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We all know that $\dfrac{f(x)}{f(x)} = 1$ (where $f(x) \neq 0$) and that $\sum_{n=1}^{x} n = \dfrac{x(x+1)}{2}$.

So, given $f(x) \stackrel{\text{def}}{=} \sum_{n=1}^{x} n$, we show that $\dfrac{f(x)}{f(x)} = \dfrac{\frac{x(x+1)}{2}}{\frac{x(x+1)}{2}} = \dfrac{x(x+1)}{x(x+1)} = 1$ (where $x \not\in \{-1, 0\}$).

From this, it seems logical that $\dfrac{f(\infty)}{f(\infty)}$ would equal $1$. Now, before you bash me for using $\infty$ like a number, I know $\infty$ isn't a number and can't be used as one, but bear with me. However, WolframAlpha begs to differ and spits out $(indeterminate)$. I assume it's calculating $\dfrac{\frac{\infty(\infty+1)}{2}}{\frac{\infty(\infty+1)}{2}} = \dfrac{\infty(\infty+1)}{\infty(\infty+1)} = \dfrac{\infty}{\infty}$ which is $(indeterminate)$.

All that makes sense, but because $\infty$ isn't a number, you can't calculate $f(\infty)$ and (from what I've been taught) instead must calculate $\lim_{x \to \infty} \dfrac{f(x)}{f(x)}$, which works out as long as $x \not\in \{-1, 0\}$:

$\dfrac{f(1)}{f(1)} = \dfrac{1}{1} = 1$

$\dfrac{f(2)}{f(2)} = \dfrac{3}{3} = 1$

${}\qquad\vdots$

$\dfrac{f(10^{10})}{f(10^{10})} = \dfrac{50\space000\space000\space005\space000\space000\space000}{50\space000\space000\space005\space000\space000\space000} = 1$

And, of course, it works out to be $1$ as long as $x \not\in \{-1, 0\}$. In addition, when graphed as $\dfrac{\frac{x(x+1)}{2}}{\frac{x(x+1)}{2}}$ (WolframAlpha doesn't like the sum form), you get none other than a $y = 1$ plot (with holes at $x \in \{-1, 0\}$):

plot

What gives? Is WolframAlpha wrong again, or have I just been taught incorrectly again (like how $\sqrt{x^2} = x$)?


If I wanted to use the analytically continued Riemann-Zeta function, I could use $\zeta(-1)$ instead of $f(\infty)$, I get $\dfrac{\zeta(-1)}{\zeta(-1)} = \dfrac{-\frac{1}{12}}{-\frac{1}{12}} = 1$. But this is out of the scope of the question.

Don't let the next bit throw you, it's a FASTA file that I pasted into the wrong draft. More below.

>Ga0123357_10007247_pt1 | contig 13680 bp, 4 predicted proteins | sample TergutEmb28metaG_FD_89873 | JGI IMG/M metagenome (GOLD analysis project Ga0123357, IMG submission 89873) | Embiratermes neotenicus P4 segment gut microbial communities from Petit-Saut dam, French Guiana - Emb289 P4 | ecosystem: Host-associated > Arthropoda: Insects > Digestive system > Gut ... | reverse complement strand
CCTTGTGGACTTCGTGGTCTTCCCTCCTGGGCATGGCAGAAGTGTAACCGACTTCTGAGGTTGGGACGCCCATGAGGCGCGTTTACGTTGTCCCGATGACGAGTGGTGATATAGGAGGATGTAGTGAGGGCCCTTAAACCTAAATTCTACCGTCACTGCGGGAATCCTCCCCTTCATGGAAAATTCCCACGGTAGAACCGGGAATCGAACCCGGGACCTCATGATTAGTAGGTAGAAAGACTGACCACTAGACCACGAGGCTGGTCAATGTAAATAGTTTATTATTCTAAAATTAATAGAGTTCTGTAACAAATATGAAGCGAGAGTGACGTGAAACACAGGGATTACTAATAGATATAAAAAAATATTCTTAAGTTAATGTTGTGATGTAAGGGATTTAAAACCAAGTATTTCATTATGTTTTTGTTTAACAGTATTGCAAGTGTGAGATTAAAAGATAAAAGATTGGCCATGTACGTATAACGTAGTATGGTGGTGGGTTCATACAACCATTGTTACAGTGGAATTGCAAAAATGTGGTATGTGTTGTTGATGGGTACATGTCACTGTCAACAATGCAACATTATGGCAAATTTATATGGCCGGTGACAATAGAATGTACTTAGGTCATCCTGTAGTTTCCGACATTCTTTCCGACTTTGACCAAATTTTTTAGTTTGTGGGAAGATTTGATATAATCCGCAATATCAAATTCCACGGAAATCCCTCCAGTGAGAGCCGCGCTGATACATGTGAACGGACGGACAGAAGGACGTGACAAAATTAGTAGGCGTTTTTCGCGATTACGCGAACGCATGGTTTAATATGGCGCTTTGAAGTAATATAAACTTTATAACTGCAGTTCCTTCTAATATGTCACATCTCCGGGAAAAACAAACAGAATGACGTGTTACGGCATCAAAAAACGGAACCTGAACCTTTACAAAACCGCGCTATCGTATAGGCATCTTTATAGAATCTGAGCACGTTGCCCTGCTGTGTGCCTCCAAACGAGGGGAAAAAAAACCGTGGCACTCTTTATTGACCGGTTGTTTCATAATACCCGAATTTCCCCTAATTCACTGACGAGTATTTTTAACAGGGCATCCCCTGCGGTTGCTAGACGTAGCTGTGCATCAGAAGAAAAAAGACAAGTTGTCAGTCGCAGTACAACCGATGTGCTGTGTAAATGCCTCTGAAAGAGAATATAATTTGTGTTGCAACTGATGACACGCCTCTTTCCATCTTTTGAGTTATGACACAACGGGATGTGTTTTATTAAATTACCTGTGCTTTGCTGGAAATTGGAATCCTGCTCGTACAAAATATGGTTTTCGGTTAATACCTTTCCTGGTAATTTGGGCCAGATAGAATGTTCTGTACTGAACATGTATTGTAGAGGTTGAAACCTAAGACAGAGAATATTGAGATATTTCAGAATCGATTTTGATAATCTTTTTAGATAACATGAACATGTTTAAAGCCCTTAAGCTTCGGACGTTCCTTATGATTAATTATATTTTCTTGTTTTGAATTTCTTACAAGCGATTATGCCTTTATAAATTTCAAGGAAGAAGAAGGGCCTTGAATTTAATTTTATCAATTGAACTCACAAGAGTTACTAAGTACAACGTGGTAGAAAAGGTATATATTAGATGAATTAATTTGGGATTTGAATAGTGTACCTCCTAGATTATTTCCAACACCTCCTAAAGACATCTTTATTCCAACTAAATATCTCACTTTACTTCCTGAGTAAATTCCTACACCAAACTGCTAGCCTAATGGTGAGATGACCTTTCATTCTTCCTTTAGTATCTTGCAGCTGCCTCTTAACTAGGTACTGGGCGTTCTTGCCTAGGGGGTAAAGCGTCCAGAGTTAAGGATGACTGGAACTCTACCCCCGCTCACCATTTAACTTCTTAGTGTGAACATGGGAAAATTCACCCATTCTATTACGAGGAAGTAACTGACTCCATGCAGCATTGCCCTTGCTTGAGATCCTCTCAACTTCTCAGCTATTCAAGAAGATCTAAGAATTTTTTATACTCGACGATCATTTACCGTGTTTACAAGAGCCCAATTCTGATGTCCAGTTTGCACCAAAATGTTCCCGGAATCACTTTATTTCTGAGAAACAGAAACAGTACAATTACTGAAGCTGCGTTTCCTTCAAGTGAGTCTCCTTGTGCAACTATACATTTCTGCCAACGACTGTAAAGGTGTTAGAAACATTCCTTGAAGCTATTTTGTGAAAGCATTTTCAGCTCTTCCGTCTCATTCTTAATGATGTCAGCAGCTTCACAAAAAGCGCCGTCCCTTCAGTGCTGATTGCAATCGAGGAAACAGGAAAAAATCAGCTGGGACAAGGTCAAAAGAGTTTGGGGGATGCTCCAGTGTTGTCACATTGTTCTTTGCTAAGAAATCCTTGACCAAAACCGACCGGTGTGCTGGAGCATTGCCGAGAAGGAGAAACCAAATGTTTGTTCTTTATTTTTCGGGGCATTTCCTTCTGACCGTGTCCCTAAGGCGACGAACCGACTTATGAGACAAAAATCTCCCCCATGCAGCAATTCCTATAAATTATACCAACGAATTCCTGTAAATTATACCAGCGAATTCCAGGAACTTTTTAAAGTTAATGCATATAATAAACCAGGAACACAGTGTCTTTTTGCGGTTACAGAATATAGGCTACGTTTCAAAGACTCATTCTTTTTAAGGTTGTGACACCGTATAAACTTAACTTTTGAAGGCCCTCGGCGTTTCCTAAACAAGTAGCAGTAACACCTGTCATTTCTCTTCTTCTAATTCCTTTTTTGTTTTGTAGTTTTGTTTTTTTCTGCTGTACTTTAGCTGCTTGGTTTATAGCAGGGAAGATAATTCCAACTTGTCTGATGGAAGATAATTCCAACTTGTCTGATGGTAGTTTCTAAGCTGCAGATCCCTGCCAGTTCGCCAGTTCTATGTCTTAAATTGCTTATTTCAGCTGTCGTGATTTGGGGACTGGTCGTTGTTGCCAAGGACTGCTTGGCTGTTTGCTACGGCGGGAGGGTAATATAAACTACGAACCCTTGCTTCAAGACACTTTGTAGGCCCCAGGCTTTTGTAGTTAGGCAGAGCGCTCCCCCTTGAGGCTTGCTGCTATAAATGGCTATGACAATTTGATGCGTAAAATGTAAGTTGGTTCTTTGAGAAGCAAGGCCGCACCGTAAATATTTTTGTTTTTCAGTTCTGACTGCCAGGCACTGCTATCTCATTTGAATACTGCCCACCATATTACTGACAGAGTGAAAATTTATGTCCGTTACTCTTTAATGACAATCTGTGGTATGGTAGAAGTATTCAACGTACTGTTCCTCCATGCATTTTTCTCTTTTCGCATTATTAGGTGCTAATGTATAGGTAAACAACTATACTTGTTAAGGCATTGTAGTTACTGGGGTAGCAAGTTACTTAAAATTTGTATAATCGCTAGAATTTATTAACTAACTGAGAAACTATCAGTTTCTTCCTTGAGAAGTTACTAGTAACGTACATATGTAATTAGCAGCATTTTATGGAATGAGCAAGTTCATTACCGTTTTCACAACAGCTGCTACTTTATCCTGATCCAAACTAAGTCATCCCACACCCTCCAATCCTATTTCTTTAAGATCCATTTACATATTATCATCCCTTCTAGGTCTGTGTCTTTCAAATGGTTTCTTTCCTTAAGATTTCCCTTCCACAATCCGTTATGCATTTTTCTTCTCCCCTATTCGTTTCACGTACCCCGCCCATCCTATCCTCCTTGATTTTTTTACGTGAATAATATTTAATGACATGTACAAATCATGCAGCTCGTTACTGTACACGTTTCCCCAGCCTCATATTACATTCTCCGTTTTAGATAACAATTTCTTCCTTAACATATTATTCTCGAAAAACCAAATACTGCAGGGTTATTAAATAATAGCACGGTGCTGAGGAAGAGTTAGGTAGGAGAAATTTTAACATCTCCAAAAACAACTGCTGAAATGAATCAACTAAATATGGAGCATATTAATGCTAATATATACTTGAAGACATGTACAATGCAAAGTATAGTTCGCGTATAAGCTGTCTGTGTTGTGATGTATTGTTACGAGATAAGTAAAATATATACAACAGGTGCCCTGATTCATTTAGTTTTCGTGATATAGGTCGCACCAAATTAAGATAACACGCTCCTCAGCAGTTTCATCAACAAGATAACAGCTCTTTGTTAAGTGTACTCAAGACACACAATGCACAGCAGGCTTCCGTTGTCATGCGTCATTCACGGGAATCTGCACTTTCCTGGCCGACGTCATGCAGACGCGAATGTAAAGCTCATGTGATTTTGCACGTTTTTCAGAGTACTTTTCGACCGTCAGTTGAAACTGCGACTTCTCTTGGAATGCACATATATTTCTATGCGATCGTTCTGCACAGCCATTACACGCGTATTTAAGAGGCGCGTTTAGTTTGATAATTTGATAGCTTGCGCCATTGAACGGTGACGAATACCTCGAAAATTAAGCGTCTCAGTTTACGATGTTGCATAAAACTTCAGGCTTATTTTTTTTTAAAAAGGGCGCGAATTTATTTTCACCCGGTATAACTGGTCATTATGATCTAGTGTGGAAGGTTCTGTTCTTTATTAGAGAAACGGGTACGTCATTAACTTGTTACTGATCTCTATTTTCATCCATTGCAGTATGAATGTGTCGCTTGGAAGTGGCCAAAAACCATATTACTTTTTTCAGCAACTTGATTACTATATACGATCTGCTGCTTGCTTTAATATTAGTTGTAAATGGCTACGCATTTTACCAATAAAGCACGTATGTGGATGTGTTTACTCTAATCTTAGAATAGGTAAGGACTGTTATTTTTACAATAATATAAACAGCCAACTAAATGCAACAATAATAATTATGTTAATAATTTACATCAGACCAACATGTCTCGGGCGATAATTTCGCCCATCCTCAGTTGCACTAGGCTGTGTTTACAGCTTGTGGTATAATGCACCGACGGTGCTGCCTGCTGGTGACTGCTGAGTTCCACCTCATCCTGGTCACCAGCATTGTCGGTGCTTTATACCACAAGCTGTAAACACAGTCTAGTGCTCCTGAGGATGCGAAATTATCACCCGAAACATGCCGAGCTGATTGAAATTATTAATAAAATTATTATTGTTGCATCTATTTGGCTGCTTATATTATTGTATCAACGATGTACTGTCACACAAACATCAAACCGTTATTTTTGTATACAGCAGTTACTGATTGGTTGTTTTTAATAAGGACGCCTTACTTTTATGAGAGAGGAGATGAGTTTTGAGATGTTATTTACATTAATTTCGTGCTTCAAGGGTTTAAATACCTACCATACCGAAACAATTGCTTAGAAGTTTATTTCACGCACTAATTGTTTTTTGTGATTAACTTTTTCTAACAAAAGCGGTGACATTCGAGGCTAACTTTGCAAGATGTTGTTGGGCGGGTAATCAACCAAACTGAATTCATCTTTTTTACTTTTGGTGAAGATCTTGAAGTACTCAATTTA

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3 Answers 3

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Sure,

$$\lim_{x\to\infty}\frac{\displaystyle\sum_{n=1}^xn}{\displaystyle\sum_{n=1}^xn}=1.$$

However, $\displaystyle\sum_{n=1}^\infty n$ is defined to be $\displaystyle\lim_{x\to\infty}\sum_{n=1}^x n$, which does not exist, hence

$$\frac{\displaystyle \sum_{n=1}^\infty n}{\displaystyle \sum_{n=1}^\infty n} =\frac{\displaystyle \lim_{x\to\infty}\sum_{n=1}^x n}{\displaystyle \lim_{x\to\infty}\sum_{n=1}^x n}$$

is a ratio of two things that do not exist. So, of course, the ratio does not exist.

There are strict rules that tell us when it is okay to pull $\lim$s out of expressions, or to consolidate multiple $\lim$s together, and you have been ignoring these rules.

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$+\infty$ is a number, can be used as a number (although the extended real numbers don't satisfy all of the algebraic identities that the real numbers do), and $(+\infty)/(+\infty)$ is undefined (in the same way that $0/0$ is undefined).

And $\sum_{n=1}^{\inf} n = +\infty$.

The expression $\frac{\sum_{n=1}^{\inf} n}{\sum_{n=1}^{\inf} n}$ is not indeterminate: it is undefined.

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The numerator and denominator are $\infty$, so you're asking wolfram alpha "What is $\infty/\infty?$" which doesn't have an answer. If instead you asked the different question: What is $\lim_{N\rightarrow\infty} \sum_0^Nn / \sum_0^Nn$? you would get 1.

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